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HSM Rigging: Hindsight is 20/20

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  • HSM Rigging: Hindsight is 20/20

    A bit of a cautionary tale, and while I'm embarrassed to admit it I think getting the word out is worth more than what's left of my pride....



    Long story short, don't underestimate the size/weight of the machines we HSM'ers have a habit of picking up. Pulling my Clausing 5917 off the truck and tucking it into this corner of the back porch was easy enough (ballpark 1200 pounds), but once it became clear the permanent home was delayed indefinitely I decided it was time to bite the bullet and move it into the basement.

    While prepping it for the move before the neighbor got home to help (read: unbolting it from the pedestals and chip pan), I lifted it a whopping 2" off the pedestals to get the chip pan out. No problem there, but upon lowering it the board I had under the bed (per the Clausing instructions) caught on the wood siding of the back room and began to tip it over (2x4 near the headstock, with the yellow strap wrapped twice around each end). Try as I might to hold it, gravity won out and I ended up underneath it when it fell. Thankfully I was on the end and was able to twist out from under it with little damage to either me or the lathe as it fell, but I was inches from needing someone to get a bucket and mop for cleanup.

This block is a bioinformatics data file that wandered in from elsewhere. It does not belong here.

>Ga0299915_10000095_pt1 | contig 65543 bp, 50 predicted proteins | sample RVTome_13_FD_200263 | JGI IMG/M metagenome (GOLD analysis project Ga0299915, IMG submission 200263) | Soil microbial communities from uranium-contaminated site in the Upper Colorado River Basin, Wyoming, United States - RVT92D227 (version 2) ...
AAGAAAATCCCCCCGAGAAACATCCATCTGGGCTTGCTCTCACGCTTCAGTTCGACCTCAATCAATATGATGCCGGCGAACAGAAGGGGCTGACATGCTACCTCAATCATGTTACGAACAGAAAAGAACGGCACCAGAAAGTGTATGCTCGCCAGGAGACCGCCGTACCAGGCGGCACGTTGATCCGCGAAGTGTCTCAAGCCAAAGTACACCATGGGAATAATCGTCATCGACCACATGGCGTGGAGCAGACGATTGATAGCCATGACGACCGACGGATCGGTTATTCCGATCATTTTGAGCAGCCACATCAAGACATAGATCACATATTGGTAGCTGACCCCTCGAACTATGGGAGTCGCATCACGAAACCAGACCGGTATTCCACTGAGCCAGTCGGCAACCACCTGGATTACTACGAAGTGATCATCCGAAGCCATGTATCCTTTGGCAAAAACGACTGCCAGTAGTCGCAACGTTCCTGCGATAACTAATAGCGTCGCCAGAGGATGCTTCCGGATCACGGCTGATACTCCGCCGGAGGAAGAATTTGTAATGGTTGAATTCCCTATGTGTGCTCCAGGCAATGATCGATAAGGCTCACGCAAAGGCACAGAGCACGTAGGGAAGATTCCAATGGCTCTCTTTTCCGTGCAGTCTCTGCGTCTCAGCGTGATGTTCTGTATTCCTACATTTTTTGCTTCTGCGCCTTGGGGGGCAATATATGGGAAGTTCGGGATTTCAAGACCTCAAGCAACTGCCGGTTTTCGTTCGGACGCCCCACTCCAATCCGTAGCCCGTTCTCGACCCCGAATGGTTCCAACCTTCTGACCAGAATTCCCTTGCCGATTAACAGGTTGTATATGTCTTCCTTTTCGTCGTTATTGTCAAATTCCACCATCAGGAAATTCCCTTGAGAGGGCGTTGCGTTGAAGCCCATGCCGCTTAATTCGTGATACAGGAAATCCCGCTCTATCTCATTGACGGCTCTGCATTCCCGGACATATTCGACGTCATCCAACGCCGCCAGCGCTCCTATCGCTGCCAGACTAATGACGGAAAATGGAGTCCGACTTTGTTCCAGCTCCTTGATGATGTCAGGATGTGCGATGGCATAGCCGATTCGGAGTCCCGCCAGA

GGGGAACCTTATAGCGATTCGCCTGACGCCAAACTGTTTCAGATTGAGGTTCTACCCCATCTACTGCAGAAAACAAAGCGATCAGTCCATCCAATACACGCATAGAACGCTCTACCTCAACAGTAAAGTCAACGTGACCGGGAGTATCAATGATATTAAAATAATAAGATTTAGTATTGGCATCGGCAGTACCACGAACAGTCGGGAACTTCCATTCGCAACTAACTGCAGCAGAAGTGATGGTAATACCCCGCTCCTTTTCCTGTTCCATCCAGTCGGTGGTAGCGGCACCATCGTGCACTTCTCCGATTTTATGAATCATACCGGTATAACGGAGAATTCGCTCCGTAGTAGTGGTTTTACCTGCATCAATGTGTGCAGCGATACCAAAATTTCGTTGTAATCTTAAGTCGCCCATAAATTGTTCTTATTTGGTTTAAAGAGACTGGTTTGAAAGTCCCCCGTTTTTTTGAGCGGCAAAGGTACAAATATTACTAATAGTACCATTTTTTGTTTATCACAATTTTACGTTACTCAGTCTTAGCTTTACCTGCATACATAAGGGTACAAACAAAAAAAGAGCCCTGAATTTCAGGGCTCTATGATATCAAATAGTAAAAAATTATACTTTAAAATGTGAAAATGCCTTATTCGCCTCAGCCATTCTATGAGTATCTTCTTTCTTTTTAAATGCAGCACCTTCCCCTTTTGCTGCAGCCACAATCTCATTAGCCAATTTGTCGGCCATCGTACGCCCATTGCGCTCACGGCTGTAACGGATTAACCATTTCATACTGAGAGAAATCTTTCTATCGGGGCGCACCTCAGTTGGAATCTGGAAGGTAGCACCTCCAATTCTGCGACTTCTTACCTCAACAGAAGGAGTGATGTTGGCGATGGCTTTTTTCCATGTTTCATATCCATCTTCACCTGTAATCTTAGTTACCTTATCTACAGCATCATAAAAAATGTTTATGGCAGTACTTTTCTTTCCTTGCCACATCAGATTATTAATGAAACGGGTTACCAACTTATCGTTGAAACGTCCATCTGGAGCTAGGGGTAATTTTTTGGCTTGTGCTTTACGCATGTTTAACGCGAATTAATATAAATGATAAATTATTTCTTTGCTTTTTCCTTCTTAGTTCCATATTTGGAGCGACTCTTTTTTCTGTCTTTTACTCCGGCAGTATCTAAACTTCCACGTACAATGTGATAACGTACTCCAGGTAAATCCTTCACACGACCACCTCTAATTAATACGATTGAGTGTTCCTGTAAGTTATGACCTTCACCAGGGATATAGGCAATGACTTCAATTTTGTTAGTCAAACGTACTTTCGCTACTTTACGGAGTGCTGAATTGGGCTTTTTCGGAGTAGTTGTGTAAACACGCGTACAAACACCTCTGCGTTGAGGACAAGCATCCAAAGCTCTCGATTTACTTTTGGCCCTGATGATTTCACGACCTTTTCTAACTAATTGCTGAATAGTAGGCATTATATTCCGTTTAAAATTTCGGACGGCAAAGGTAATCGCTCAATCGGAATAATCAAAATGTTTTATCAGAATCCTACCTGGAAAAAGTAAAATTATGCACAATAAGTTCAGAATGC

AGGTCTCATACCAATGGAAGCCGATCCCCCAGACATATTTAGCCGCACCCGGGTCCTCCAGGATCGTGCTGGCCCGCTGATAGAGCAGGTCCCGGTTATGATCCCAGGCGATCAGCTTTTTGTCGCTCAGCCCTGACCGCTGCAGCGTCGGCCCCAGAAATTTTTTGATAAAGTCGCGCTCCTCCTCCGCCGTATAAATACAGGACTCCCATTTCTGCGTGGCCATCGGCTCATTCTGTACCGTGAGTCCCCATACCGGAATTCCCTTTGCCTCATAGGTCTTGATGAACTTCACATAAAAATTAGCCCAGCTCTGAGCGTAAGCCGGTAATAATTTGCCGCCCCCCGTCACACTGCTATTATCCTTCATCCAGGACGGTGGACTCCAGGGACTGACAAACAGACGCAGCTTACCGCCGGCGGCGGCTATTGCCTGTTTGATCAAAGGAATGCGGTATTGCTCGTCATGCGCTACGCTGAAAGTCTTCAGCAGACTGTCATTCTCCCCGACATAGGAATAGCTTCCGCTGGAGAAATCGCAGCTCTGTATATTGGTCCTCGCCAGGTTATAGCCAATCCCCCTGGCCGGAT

I guess my point is don't underestimate the force of gravity, and regardless of your opinion regarding the potential Brinelling of the spindle bearings, just throw a sling around the chuck as a backup to lifting under the bed on the off chance things get out of balance like this did. I came ***SERIOUSLY*** close to getting squished like a bug this afternoon, and would be lying if I didn't admit that brinelling-the-spindle-bearings thread wasn't partially the reason for not simply slinging the lathe behind the chuck. What's worse is that my 60+ year old mother who was visiting came over when she heard I was having issues, and immediately placed herself in the landing zone asking how she could help. Many expletives later (I swear like a sailor, so only a few seconds), she was out of the way and I dropped it as safely as I could manage. Tweaked the radial nerve in my right arm and have a couple cuts, but other than that it looks like both me and the lathe are none the worse for wear (not the first time it was dropped, judging but the condition of the apron).

    Be safe, guys.
    Last edited by adatesman; 06-25-2012, 12:38 AM.

  • #2
    that is awful, feel for you, but glad its only bent metal. Still don't like lifting by the spindle though
    in Toronto Ontario - where are you?

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    • #3
      Originally posted by Mcgyver
      Still don't like lifting by the spindle though
      Neither do I. But having just dropped it I'm thinking a somewhat loose strap around the chuck as a backup to the lifting strap under the bed would be a fantastic compromise to prevent the worst case scenario of getting squished. After all, what's worse... replacing spindle bearings or getting squished like a bug?
      Last edited by adatesman; 06-25-2012, 01:18 AM.

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      • #4
        Sorry it happened but glad your OK. I hate cherry pickers, even though I own 2.

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        • #5